Last week, I wrote about Ralph Kohler, a lifelong waterfowl hunter who continues to host paying guests at his Missouri River pit blinds, something he’s done for 70 years.
Arriving each day, groups of Kohler hunters meet well before daylight in a plain Jane, wood floor and make-your-hair stand-up coffee kind of restaurant, in downtown Tekamah, Neb. That in itself is worth mentioning.
We had driven non-stop from Ohio to arrive in Tekamah well before the appointed time, some three hours before daylight. Kohler had instructed me to look for the restaurant and he would send someone for us. His instructions were simple enough, “It’ll be the only place with a light on,” he laughed.
Later, when I saw Tekamah in the daylight, I understood. A tumbleweed could have rolled all the way through town with nary a hindrance. In fact, a bundle of dried tumble did just that, bouncing like an escaped balloon on its way downwind.
I remember the waitress too. She made it quite clear from the get go, we would be served pancakes, eggs and coffee. She didn’t ask what we would like, instead asking only if we wanted breakfast. Any further discussion wasn’t needed. Reminded me of my mother.
Ralph is now half way through his 90s. He’s hosted something like 45,000 hunters in his career. Same pit blinds, same flooded pond, same Nebraska eyeball-freezing wind, and of course, the same Ralph Kohler, blowing loud quacks to high-flying fowl and also calling the shot when the opportunity is there.
There’s more to learn about Ralph online. Google his name for additional reading.
The news about South Dakota’s legendary pheasant hunting is anything but good. By all published reports, the heydays are disappearing rapidly, victimized by the country’s thirst for ethanol. In short, CRP grasslands are being turned into corn fields faster than one can say ring-necked pheasant.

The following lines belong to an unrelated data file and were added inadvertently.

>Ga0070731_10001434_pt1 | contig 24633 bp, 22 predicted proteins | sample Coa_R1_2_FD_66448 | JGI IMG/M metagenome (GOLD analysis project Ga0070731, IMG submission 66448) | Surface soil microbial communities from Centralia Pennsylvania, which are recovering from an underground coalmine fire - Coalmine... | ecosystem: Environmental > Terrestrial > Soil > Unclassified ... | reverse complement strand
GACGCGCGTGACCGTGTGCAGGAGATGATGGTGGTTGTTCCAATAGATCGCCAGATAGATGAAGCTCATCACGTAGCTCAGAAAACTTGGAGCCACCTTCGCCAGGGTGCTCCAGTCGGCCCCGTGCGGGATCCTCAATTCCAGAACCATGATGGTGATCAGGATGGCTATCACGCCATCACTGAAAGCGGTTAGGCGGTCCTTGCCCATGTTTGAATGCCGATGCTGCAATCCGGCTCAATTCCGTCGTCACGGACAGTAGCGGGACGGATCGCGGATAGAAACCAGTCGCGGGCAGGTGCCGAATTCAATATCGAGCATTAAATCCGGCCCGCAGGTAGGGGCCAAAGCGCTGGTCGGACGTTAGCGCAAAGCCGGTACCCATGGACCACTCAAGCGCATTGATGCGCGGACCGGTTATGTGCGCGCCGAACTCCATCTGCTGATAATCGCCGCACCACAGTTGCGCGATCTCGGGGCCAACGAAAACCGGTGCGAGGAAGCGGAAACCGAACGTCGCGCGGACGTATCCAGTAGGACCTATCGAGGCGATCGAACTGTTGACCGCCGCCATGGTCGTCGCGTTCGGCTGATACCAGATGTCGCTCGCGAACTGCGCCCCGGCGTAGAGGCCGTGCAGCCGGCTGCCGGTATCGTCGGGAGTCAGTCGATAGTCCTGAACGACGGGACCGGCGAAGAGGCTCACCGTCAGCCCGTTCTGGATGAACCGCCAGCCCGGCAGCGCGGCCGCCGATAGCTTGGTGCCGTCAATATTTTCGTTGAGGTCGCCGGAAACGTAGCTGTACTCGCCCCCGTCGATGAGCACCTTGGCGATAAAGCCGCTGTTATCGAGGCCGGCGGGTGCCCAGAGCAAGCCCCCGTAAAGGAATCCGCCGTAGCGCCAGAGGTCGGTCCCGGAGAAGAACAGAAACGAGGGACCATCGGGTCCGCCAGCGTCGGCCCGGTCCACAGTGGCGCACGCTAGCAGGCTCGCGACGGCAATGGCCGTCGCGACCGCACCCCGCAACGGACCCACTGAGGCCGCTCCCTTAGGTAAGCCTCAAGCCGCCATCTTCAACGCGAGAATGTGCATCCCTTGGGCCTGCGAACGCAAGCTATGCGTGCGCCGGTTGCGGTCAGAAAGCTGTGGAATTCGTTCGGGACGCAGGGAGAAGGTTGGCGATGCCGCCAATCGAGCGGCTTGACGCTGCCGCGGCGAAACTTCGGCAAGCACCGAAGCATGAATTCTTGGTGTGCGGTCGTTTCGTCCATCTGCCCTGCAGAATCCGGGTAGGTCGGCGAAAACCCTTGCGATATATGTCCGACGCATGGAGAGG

Indeed, for the past few decades South Dakota pheasant hunting was the stuff legends are made of — millions of wild birds and tens of thousands of hunters chasing them.
Most knowledgeable wildlife professionals credited the abundance of CRP or undisturbed grass land as the reason South Dakota pheasant numbers skyrocketed through the 1990s and well into the new century.
Hunting parties came from far and wide to enjoy the noisy flush of a rooster.
But change is apparent. Not only in the air but the ground, where much needed pheasant nesting ground is shrinking rapidly. Add to that, a couple years of less than perfect weather during nesting and rearing time, followed by a downturn in mature birds. The harvest this year, as reported by hunters, was worse than last year, which was worse than the year before.
It will be interesting to read the harvest reports following this week’s Ohio deer gun season. If the numbers reflect the recent youth season results, expect to see less deer killed than were taken last year.
Youth hunters claimed 6,645 deer this year, well below the 9,178 taken last year.
Some hunter safety instructors are reporting enrollment is down, which may mean less youth are heading to the fields. The low harvest may also indicate a strong possibility there are simply far less deer in many areas of the state.